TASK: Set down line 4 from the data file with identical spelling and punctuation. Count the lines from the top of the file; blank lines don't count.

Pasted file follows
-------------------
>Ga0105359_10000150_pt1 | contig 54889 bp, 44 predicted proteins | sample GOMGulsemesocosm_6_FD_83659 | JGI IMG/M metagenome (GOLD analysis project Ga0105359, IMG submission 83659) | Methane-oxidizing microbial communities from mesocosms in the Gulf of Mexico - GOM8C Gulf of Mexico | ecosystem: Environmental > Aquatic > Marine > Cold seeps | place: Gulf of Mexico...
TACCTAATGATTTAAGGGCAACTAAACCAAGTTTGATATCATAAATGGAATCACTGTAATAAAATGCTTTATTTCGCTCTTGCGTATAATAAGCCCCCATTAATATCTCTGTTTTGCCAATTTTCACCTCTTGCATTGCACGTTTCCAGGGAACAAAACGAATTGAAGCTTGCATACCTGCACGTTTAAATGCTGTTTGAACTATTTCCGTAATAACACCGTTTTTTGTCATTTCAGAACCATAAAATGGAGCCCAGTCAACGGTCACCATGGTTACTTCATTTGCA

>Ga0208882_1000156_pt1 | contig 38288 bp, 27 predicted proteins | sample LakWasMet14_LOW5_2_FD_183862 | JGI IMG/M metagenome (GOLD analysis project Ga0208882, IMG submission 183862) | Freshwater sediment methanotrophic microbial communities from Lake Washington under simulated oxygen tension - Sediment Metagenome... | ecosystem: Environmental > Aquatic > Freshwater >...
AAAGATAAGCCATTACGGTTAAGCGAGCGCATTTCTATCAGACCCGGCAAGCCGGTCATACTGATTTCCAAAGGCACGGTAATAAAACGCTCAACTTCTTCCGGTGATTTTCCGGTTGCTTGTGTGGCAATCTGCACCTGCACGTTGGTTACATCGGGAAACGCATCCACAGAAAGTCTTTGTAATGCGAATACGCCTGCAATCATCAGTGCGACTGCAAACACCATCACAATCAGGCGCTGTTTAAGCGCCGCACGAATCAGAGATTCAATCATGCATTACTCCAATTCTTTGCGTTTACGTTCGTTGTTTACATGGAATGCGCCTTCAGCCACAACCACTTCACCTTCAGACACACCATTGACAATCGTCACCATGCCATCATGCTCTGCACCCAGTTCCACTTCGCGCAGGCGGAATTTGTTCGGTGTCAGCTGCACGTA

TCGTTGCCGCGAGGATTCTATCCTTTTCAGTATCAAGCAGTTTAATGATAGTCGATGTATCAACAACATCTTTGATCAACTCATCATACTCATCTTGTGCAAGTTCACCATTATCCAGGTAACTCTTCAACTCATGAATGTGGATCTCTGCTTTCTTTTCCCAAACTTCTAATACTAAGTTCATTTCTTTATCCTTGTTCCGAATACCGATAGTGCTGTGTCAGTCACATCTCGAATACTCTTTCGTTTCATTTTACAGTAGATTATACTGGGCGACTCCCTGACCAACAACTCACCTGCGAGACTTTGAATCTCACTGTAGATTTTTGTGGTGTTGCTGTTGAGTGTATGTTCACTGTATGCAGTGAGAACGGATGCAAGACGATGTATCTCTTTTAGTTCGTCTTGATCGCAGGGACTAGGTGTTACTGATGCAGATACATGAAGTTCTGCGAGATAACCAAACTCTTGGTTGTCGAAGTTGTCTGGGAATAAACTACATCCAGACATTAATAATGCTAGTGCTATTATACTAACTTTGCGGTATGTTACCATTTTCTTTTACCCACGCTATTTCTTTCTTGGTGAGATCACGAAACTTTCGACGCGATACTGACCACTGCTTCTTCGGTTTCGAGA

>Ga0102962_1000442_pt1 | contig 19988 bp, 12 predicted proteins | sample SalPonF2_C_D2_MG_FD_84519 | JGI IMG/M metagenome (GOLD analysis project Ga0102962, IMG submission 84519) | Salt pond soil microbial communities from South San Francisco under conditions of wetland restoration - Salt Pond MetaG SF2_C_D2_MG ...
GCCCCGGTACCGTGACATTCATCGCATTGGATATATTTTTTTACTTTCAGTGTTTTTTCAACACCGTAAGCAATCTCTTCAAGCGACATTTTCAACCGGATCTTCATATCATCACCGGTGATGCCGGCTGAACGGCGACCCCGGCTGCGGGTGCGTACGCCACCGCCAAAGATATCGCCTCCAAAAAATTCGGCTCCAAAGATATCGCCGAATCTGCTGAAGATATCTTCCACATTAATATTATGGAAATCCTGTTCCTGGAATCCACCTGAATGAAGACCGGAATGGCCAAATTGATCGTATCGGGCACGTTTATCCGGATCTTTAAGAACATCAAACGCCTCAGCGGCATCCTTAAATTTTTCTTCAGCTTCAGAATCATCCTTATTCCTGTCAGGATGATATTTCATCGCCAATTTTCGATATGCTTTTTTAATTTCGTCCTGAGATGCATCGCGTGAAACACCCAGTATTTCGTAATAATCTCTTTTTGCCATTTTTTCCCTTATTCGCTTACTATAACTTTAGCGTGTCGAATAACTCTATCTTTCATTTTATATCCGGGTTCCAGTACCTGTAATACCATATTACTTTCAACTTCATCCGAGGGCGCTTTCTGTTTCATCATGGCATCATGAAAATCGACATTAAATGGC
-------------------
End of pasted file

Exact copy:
AAAGATAAGCCATTACGGTTAAGCGAGCGCATTTCTATCAGACCCGGCAAGCCGGTCATACTGATTTCCAAAGGCACGGTAATAAAACGCTCAACTTCTTCCGGTGATTTTCCGGTTGCTTGTGTGGCAATCTGCACCTGCACGTTGGTTACATCGGGAAACGCATCCACAGAAAGTCTTTGTAATGCGAATACGCCTGCAATCATCAGTGCGACTGCAAACACCATCACAATCAGGCGCTGTTTAAGCGCCGCACGAATCAGAGATTCAATCATGCATTACTCCAATTCTTTGCGTTTACGTTCGTTGTTTACATGGAATGCGCCTTCAGCCACAACCACTTCACCTTCAGACACACCATTGACAATCGTCACCATGCCATCATGCTCTGCACCCAGTTCCACTTCGCGCAGGCGGAATTTGTTCGGTGTCAGCTGCACGTA